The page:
This is a discussion of a non-“Free as in Freedom” popular culture franchise property with references to a part of that franchise behind a paywall. My discussion and conclusions are free, but nothing about the discussion or conclusions implies any attack on the ownership of the properties. All the big names are trademarks of the owners and so forth and everything here should be well within the bounds of Fair Use.
The project was outlined in this post, for those falling into this from somewhere else. In short, this is an attempt to use the details presented in Star Trek to assemble a view of what life looks like in the Federation.
This is neither recap nor review; those have both been done to death over fifty-plus years. It is a catalog of information we learn from each episode, though, so expect everything to be a potential “spoiler,” if that’s an irrational fear you have.
Rather than list every post in the series here, you can easily find them all on the startrek tag page.
The Ultimate Computer
It takes the episode a while to get rolling, and it focuses mainly on the plot, though the plot at least leans on the culture.
SPOCK: I hold an A-7 computer expert classification, Commodore. I’m well acquainted with Doctor Daystrom’s theories and discoveries. The basic design of all our ship’s computers are Doctor Daystrom’s.
This seems to hearken back to the first season, where episodes like What Are Little Girls Made Of? and Dagger of the Mind make it clear that revolutionary breakthroughs in many fields have been happening within the lifetimes of the crew, by people who are still working.
Spock’s “expert classification” is meaningless, though, unless we get a few more data points. But he’s really puffing his chest at the Commodore, so it probably wasn’t going to do us much good, anyway.
WESLEY: You’ve been chosen to test the M-5, Jim. There’ll be a series of routine research and contact problems for the M-5 to solve, plus navigational maneuvers and the war games problem. If the M-5 works under actual conditions as well as it has under simulated tests, it will mean a revolution in space technology as great as warp drive. When your crew has been removed, the ship’s engineering section will be modified to contain the computer.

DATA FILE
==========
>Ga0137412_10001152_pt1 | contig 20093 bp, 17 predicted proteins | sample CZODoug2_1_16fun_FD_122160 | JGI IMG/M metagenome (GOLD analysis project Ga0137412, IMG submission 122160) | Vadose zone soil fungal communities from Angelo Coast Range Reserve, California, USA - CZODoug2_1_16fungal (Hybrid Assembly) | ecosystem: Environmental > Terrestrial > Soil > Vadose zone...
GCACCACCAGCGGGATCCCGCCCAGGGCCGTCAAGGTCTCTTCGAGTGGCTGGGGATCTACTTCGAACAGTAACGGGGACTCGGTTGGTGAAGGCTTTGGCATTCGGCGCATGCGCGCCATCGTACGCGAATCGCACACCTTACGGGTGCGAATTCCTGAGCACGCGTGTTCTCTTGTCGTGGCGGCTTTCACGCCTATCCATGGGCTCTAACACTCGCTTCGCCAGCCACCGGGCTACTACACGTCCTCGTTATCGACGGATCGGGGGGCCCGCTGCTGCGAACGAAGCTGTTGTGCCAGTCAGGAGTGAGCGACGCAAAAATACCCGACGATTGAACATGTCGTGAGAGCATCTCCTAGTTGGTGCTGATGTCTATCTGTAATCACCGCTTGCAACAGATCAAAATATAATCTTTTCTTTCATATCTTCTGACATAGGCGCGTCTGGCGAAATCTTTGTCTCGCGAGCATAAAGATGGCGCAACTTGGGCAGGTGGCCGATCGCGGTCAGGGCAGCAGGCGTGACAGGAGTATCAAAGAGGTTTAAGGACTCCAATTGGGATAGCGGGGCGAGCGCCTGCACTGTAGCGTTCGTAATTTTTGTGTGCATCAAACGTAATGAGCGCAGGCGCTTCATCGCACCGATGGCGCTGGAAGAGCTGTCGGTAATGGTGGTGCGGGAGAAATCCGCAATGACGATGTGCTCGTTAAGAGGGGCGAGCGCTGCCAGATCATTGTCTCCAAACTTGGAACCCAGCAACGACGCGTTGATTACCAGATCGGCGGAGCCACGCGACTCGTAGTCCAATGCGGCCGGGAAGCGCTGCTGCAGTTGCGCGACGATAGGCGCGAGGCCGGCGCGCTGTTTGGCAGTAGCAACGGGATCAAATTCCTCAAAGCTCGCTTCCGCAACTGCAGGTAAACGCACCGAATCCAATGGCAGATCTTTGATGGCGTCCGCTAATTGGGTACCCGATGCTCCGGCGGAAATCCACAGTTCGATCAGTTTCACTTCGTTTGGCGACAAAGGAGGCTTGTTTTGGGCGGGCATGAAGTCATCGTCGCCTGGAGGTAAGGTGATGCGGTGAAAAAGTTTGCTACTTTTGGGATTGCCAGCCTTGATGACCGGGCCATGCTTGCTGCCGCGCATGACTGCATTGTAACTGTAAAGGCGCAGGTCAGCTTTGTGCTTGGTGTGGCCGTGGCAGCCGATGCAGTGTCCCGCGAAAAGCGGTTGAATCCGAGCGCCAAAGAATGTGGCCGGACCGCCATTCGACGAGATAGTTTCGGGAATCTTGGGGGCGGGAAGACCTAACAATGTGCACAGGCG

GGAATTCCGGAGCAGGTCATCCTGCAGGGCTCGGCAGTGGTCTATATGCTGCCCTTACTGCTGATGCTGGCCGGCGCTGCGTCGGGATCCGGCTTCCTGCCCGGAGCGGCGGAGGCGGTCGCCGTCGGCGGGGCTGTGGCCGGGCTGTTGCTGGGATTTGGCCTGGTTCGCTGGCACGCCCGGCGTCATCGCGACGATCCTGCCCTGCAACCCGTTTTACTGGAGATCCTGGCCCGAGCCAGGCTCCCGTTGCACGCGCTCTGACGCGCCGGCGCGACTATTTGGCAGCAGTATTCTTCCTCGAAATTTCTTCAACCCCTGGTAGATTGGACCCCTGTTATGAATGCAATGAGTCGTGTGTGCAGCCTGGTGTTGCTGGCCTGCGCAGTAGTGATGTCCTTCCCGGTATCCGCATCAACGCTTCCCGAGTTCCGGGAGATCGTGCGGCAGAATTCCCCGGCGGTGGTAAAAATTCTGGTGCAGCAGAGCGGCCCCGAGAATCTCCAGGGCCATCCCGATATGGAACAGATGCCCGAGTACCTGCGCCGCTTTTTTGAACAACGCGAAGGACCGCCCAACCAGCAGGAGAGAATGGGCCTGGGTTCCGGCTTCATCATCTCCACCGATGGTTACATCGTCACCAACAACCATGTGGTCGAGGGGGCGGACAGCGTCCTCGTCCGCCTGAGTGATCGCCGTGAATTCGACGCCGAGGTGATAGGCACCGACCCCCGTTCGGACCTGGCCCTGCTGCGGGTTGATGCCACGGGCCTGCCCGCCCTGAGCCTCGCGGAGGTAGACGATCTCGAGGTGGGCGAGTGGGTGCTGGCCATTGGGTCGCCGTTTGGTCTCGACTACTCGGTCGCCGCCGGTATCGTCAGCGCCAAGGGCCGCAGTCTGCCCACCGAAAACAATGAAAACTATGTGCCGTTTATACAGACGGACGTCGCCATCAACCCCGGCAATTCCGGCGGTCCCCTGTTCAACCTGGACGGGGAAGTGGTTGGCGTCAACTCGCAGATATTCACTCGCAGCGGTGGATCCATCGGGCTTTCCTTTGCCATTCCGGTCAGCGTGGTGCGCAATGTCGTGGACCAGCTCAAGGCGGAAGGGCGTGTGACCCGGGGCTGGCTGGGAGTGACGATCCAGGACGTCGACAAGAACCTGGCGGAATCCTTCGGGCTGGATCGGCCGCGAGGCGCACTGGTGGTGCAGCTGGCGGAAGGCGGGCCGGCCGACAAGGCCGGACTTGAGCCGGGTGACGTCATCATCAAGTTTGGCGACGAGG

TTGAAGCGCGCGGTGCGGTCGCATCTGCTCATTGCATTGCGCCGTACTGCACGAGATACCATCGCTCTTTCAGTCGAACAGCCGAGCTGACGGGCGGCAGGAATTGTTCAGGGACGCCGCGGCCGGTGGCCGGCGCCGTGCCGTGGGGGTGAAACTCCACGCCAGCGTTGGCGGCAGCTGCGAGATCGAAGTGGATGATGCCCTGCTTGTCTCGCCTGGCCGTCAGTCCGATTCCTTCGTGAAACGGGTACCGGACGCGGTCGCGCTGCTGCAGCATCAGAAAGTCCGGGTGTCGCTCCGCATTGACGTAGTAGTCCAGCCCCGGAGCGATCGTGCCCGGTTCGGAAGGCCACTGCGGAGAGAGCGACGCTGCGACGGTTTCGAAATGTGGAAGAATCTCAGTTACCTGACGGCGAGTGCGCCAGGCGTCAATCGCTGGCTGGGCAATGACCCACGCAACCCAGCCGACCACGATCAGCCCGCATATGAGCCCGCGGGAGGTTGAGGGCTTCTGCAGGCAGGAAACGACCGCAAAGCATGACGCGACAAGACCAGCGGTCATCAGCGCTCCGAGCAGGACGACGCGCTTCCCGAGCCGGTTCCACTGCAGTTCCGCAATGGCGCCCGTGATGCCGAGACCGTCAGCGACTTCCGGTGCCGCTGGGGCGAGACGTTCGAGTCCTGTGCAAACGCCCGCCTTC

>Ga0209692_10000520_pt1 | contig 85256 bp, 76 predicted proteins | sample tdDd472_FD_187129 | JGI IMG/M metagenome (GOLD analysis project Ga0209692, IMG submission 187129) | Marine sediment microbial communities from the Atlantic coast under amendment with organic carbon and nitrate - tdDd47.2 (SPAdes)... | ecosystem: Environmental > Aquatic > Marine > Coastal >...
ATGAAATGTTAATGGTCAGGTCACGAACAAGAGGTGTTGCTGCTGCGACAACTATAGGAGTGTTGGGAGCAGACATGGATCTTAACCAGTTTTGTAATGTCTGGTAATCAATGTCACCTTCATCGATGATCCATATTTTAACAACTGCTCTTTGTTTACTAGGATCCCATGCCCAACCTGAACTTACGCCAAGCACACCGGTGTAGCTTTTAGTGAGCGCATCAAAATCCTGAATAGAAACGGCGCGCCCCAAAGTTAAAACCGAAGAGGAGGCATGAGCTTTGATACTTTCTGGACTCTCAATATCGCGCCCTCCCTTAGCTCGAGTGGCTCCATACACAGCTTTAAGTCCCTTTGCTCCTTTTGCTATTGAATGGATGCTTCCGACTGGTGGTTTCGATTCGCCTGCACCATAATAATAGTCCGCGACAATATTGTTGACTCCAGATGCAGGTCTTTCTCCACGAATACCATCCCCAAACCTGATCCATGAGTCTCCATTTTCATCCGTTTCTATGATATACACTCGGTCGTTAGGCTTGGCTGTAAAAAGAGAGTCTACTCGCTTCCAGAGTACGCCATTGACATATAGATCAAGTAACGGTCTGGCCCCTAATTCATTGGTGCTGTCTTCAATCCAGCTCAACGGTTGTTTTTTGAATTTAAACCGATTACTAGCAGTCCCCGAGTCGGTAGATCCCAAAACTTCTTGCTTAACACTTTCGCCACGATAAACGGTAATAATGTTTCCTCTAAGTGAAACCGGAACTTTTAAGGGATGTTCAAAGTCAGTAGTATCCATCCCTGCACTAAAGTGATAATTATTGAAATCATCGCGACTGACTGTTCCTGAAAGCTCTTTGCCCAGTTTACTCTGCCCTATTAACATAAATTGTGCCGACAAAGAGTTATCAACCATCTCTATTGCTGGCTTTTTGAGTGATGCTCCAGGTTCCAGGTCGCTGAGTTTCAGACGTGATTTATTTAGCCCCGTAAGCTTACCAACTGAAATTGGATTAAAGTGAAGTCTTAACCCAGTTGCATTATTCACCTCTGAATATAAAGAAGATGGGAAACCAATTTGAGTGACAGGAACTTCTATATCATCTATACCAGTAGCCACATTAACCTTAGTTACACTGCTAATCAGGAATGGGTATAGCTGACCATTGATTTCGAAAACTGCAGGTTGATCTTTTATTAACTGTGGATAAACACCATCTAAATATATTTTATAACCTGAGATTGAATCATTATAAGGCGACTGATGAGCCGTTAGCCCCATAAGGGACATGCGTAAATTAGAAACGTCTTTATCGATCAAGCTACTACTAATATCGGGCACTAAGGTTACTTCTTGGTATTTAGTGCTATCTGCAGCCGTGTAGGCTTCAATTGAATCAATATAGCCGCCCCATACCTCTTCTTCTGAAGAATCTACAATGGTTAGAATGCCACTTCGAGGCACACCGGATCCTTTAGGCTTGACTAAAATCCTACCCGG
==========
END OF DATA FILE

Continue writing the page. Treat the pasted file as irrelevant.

This seems to indicate that Federation science has yet to crack fully autonomous space travel, at least not in a way that can respond reasonably to problems that come up.
MCCOY: Very funny. If it could, they wouldn’t have to replace me. I’d resign because everybody else aboard would be nothing but circuits and memory banks. You know the type, Spock. Jim, you haven’t had much to say about this.
The trend seems to be to just have McCoy say racist things to Spock.
SPOCK: Fascinating, Doctor. This computer has a potential beyond anything you’ve ever done. Even your breakthrough in duotronics did not have the promise of this.
Duotronics and the aforementioned multitronics appear to be original to this episode—though “multitronic” (lowercase) has since been used as the brand name of a continuous variable transmission design—but obviously meant to evoke “electronics.”
KIRK: There are certain things men must do to remain men. Your computer would take that away.
DAYSTROM: There are other things a man like you might do. Or perhaps you object to the possible loss of prestige and ceremony accorded a starship captain. A computer can do your job and without all that.
Kirk identifies with his job so strongly—and seems to think that other people do, as well—that he’s openly terrified that the computer will take his masculinity from him. Daystrom, for his part, seems to try to both ease and stoke that fear simultaneously, suggesting that it’s actually the prestige of the job that he identifies with, but also kicking at how insecure it is to need such things.
MCCOY: We’re all sorry for the other guy when he loses his job to a machine. When it comes to your job, that’s different. And it always will be different.